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to invoke cloture. the clerk: cloture motion. we, the undersigned senators, in accordance with the provisions of rule 22 of the standing rules of the senate, do hereby move to bring to a close debate on amendment numbered 948 to h.r. 3055, an act making appropriations for the departments of commerce and justice, science, and related agencies for the fiscal year ending september 30, 2020, and for other purposes, signed by 17 senators. the presiding officer: by unanimous consent, the mandatory quorum call has been waived. the question is, is it the sense of the senate that debate on amendment numbered 948 offered by the senator from alabama, mrt making appropriations for the departments of commerce and justice, science and related agencies for the fiscal year ending september 30, 2020, and for other purposes shall be brought to a close. the yeas and nays are mandatory under the rule. the clerk will call the roll. vote:
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the presiding officer: on this vote there are 88 yeas. the nays are 5. three-piff ts of the senators duly chosen and sworn having voted in the affirmative, the motion is agreed to. the clerk will report the bill. the clerk: calendar number 141, h.r. 3055, an act making appropriations for the departments of commerce and justice, science and related agencies and so forth and for other purposes. mr. cornyn: mr. president? the presiding officer: the senator from texas. mr. cornyn: mr. president, i have seven requests for committees to meet during today's session of the senate. they've been approved by both the majority and minority leaders. the presiding officer: duly noted. mr. cornyn: mr. president, the 116th congress so far has been full of a number of dubious measures, i might characterize
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them, by our friends across the aisle as it relates to our health care system. for starters, our democratic colleagues in the senate and the house and on the presidential campaign trail are hailing medicare for all as the gold standard for health care in america. i was here during the debates over the affordable care act, and i remember president obama saying if you like your policy, you can keep it. if you like your doctor, you can keep your doctor. well, neither one of those proved to be correct and true, but here our democratic colleagues have simply given up all pretense and have embraced a medicare for all program that would outlaw some 180 million americans' private health insurance policies. in other words, the policy you get through your employer as part of the fringe benefits of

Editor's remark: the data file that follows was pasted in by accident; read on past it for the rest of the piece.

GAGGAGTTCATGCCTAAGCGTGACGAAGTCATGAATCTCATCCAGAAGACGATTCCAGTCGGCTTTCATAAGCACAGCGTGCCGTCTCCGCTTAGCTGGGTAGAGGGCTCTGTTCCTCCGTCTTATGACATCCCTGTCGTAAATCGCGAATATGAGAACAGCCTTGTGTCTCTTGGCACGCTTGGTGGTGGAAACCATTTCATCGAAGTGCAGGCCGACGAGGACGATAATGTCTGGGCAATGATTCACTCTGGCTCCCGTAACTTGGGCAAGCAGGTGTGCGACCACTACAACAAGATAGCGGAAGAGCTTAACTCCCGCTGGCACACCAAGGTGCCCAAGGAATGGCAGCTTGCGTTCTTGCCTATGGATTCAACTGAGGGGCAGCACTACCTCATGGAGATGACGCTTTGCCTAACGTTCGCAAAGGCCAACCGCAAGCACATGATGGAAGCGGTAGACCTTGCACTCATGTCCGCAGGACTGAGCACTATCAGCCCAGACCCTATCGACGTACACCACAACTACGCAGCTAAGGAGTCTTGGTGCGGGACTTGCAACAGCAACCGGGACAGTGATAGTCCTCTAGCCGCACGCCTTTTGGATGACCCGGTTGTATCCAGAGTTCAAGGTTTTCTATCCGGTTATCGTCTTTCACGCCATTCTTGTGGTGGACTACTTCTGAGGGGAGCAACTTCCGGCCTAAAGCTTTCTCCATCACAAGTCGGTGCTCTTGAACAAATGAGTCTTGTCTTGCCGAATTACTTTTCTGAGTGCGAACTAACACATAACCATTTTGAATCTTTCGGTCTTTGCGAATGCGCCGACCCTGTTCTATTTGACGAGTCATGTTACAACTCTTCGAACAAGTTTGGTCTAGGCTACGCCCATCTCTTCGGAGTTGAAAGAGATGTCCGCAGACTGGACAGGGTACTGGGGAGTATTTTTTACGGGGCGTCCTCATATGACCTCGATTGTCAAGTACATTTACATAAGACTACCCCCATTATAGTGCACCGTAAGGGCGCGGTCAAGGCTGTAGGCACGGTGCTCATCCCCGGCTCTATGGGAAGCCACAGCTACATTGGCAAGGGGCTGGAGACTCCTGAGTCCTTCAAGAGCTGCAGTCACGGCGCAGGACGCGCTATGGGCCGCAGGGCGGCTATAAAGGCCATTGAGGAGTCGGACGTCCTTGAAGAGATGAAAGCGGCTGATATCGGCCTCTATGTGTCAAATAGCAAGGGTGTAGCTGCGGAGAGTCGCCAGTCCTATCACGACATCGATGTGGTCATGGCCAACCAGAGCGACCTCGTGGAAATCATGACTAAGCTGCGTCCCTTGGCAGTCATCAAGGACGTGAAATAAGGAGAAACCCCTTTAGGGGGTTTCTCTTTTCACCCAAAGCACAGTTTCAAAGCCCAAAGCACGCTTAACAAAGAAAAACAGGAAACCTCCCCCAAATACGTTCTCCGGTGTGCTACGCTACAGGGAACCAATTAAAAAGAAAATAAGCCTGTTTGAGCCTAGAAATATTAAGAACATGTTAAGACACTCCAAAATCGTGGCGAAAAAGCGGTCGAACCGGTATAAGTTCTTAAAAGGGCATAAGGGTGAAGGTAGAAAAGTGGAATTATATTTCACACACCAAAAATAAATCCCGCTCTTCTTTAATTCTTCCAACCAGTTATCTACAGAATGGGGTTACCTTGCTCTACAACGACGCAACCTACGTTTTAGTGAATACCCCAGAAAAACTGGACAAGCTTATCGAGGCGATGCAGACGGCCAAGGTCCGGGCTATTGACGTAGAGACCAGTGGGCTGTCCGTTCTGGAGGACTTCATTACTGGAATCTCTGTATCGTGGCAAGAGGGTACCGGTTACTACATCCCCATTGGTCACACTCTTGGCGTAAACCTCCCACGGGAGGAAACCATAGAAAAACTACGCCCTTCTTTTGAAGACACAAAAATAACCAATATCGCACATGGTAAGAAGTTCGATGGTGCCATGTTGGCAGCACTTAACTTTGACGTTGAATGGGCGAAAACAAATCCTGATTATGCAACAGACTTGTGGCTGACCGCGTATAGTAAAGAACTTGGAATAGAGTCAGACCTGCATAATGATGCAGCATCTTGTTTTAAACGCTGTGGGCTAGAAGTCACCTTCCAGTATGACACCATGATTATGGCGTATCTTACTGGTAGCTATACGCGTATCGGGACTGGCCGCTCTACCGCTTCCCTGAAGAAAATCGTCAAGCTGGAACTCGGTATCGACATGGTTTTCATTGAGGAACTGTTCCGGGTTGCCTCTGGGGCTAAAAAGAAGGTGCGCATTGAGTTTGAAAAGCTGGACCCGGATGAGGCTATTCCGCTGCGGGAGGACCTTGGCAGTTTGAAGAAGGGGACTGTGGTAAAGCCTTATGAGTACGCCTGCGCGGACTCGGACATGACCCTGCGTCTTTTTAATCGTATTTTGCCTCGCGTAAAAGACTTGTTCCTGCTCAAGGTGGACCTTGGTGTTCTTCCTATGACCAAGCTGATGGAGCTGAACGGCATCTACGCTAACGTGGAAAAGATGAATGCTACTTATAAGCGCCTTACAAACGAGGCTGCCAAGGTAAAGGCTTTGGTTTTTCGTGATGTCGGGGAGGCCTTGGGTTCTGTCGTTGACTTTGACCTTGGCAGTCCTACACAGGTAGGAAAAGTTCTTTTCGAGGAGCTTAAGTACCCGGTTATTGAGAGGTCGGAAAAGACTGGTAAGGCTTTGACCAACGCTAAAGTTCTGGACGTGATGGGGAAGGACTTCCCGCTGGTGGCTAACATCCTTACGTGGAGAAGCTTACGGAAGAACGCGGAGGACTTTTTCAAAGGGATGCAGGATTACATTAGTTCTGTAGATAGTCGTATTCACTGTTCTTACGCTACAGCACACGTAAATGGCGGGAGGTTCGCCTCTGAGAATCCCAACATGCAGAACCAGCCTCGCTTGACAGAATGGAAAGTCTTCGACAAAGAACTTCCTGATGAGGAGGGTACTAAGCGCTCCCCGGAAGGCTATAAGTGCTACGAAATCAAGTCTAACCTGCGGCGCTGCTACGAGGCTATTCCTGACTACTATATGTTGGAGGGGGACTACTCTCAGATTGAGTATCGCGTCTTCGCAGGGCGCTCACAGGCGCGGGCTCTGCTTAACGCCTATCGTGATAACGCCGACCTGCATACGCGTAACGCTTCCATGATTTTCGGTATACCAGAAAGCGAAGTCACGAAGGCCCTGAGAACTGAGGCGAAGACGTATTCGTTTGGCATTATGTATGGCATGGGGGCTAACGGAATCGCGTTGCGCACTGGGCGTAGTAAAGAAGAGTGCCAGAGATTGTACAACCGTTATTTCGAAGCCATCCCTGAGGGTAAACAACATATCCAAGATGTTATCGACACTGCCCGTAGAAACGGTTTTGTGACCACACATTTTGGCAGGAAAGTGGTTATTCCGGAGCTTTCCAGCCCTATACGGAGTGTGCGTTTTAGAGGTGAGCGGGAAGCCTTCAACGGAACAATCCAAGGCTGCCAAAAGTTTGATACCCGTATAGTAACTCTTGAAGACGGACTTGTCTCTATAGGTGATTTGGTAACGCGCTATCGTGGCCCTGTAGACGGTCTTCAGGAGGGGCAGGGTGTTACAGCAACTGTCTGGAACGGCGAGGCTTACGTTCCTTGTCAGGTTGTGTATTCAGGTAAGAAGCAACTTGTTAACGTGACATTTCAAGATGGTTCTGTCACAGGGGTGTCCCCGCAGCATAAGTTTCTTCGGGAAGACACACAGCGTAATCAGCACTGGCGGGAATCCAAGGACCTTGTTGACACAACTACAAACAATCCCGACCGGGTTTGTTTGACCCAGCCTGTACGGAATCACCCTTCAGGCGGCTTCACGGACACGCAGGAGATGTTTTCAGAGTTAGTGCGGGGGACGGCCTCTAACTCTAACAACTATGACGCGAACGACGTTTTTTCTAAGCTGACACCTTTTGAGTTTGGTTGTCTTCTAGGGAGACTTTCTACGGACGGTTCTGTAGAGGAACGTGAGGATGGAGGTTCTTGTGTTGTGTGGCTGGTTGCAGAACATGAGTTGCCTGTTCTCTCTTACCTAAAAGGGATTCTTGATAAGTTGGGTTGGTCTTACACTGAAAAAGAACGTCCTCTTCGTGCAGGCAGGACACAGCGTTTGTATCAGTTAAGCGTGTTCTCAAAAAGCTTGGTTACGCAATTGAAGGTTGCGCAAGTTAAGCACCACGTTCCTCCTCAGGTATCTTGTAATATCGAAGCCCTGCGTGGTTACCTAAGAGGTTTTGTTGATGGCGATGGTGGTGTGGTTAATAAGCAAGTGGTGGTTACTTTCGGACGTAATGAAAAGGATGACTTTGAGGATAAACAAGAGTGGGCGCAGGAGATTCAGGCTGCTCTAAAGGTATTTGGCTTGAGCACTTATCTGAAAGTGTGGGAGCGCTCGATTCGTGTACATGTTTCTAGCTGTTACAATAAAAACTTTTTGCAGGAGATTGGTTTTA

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your employment would no longer be available under medicare for all. this is, of course, socialize medicine which ensures long waits for substandard care. yes, it is true i have heard some say well, it's medicare for all who want it. others say no, no, no, i'm for the public option. all of these are a slippery slope into a singl single-payerh care system that will deny consumers the choice that they might prefer to make for themselves rather than to leave the government to make those choices for them. but not only would this trigger a lot of disruption, it would also lead so sharp increases in taxes to fund this roughly $30 trillion pipe dream. last month speaker pelosi managed to take this debate on health care to the next level.
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it seems like controlling people's health care alone isn't enough. now they want to run the drug industry, too. forget about choice. forget about competition. forget about innovation. one of the things that is characterized -- has characterized the american health care system is innovation, life-saving innovative drugs. democrats now want to have the federal government determine what the formulary is, what drugs are available to you. they want to set the prices and ensure that bureaucrats rather than families are at the center of our health care system. churning out partisan health care bills one after another, taking their party further and further to the left with every move. i'd like to think that ultimately cooler heads will prevail here in the senate where we've been working on bipartisan bills to bring down health care costs. for example, the senate